this is not what i want to worry about

Last night, Adam and I went to go see Captain Marvel. About thirty minutes from the end of the movie, the screen went black, the lights came on, and the emergency alert sounded. The fire alarm lights flickered and a pre-recorded robotic announcement told us to exit the theater in an orderly fashion.

And because I live in the United States, where we refuse to do anything about rampant gun violence despite everything, I didn’t try to look for or smell smoke. I didn’t try to remind myself what to do in case of fire. No.

I immediately thought, Oh fuck. What if this is an active shooter situation?

I looked around at the nearly evacuated theater and then around at the people crowded with me at the front exits, and I thought about how easy it would be for someone to come in up top and kill us.

I’ve been in places before when the fire alarm goes off or some other alert sounds. Usually, the people in the crowd joke with each other or roll their eyes or are exasperated at the inconvenience. Usually, people look around and wonder if it’s a mistake or a drill. Last night, we all got up pretty quickly after the alarm went off. As we were all leaving the theater, everyone was hushed. There was a quiet urgency as we all tried to leave, nearly pushing but not quite.

Once we were all outside in the cold night air, the tension broke a little. There was nervous laughter scattered across the parking lot, pockets of anger here and there. And all I could think about was how very fucked up it is that “active shooter” is the first place my brain went. And how fucked up it is that that’s now a normalized response.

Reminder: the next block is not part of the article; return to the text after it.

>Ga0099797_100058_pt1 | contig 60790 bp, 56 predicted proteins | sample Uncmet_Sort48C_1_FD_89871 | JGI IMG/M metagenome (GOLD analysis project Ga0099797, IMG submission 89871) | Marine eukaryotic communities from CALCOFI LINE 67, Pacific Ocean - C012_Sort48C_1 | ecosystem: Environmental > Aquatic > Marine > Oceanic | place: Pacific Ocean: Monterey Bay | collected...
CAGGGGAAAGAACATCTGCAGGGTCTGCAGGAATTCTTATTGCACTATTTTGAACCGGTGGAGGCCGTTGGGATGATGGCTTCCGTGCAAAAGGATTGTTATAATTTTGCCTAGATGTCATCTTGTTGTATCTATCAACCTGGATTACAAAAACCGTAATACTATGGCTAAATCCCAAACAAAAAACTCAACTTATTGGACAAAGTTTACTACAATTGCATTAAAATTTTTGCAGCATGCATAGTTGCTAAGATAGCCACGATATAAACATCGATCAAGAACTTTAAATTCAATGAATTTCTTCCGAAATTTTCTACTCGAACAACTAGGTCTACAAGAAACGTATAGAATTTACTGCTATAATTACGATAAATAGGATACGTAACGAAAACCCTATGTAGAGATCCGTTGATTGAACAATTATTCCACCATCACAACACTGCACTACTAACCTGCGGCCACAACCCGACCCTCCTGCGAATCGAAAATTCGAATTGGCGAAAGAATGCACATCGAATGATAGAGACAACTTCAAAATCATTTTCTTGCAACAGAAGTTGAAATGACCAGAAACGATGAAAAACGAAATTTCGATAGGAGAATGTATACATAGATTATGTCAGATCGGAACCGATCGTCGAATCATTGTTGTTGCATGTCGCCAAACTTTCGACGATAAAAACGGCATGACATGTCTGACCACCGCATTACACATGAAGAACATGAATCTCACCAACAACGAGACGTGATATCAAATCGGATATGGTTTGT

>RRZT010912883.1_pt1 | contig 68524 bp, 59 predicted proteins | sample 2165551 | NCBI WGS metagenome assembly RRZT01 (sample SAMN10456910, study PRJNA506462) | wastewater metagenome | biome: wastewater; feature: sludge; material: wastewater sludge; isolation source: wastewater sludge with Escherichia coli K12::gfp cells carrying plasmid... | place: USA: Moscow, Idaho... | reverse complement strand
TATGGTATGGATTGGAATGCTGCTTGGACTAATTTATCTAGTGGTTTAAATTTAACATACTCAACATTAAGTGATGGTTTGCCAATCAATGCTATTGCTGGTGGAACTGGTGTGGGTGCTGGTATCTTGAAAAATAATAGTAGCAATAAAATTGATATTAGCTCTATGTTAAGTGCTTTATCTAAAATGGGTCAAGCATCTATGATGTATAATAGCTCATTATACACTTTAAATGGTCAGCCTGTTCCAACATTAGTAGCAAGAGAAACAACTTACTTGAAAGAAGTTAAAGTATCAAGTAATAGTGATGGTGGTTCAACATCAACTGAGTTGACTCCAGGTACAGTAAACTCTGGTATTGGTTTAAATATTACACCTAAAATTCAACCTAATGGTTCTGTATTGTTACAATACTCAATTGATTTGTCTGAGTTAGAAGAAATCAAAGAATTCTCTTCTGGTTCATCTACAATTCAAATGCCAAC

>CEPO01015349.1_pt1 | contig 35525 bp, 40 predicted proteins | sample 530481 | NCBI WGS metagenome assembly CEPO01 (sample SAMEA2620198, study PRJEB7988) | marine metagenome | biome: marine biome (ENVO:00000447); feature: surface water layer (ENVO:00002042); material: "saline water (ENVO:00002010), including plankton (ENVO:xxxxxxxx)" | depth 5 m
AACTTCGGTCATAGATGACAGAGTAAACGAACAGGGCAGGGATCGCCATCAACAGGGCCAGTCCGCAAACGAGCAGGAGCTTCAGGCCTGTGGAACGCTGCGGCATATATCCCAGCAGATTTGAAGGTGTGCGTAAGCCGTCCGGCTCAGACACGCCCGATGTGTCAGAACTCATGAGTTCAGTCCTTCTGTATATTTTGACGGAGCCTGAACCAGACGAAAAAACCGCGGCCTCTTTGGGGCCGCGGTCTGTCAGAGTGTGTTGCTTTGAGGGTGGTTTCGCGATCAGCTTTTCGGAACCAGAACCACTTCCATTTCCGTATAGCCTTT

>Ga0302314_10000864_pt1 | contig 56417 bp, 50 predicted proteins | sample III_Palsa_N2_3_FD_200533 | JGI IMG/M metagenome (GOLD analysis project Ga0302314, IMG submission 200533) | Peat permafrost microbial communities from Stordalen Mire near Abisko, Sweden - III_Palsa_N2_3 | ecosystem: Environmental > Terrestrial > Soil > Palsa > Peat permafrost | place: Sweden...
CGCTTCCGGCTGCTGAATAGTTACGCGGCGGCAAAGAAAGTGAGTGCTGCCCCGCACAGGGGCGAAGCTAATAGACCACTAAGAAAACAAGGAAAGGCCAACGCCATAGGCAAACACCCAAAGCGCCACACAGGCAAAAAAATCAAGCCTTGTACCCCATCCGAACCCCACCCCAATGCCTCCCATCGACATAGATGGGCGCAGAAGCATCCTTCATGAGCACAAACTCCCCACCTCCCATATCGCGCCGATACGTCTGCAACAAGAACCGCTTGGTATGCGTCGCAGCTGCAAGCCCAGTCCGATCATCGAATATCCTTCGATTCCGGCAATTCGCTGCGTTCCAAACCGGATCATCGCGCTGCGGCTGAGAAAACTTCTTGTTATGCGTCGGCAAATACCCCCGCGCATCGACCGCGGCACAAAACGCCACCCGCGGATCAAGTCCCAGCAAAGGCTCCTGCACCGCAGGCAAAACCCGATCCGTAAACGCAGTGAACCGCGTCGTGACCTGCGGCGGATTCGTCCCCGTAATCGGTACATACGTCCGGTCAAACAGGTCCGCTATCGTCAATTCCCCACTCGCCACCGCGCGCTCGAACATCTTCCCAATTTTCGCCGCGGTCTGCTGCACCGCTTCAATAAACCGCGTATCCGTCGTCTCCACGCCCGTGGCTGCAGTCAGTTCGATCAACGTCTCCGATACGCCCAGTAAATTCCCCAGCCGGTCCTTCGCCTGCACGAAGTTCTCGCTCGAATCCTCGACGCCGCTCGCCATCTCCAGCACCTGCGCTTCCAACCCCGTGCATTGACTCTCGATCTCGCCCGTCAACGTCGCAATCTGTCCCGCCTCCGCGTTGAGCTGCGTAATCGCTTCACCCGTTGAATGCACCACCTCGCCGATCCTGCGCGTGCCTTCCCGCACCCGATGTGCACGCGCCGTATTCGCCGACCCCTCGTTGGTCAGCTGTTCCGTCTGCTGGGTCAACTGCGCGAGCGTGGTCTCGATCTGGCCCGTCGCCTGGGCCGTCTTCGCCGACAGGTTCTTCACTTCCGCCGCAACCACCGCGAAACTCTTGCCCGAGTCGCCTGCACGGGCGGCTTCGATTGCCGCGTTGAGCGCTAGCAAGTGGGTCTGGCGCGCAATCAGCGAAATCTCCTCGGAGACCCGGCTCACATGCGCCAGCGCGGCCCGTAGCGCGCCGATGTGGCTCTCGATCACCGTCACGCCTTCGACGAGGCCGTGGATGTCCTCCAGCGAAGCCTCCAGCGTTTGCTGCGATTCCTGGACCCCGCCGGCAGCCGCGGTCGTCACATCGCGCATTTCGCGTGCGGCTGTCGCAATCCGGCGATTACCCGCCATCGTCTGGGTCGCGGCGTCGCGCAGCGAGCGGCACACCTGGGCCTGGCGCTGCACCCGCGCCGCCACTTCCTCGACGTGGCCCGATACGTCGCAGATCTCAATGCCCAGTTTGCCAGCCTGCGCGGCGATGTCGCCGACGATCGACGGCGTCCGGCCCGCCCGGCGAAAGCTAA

What the fuck.

writing recap 2019: w10

I didn’t do as much work this past week as I should have. Feeling like I’m in a weird kind of slump (though did end up working on some poetry). Although, by week’s end, I’m starting to feel better. That might just be the Twitter hiatus talking.

I’ve been getting allergy shots for a little over a month now, and they just upped the dose this last round. Since then, I’ve had this vague malaise kind of feeling and I can’t tell if it’s related to that or if I’m coming down with something.

Will probably take some ibuprofen, make some kimchi jjigae, and try to ignore it.

imagination is infinite

The imagination is infinite–it can encompass all you want it to encompass, if you let it. Everything we see around us, whether functional or decorative, once existed in someone’s imagination. Every building, every fixture, every chair, every table, every vase, every road, every toaster. In fact, the world we live in is largely a manifestation of many individual and collective imaginations applied to the task of altering preexisting reality. So the question becomes, How can you position yourself to dream well?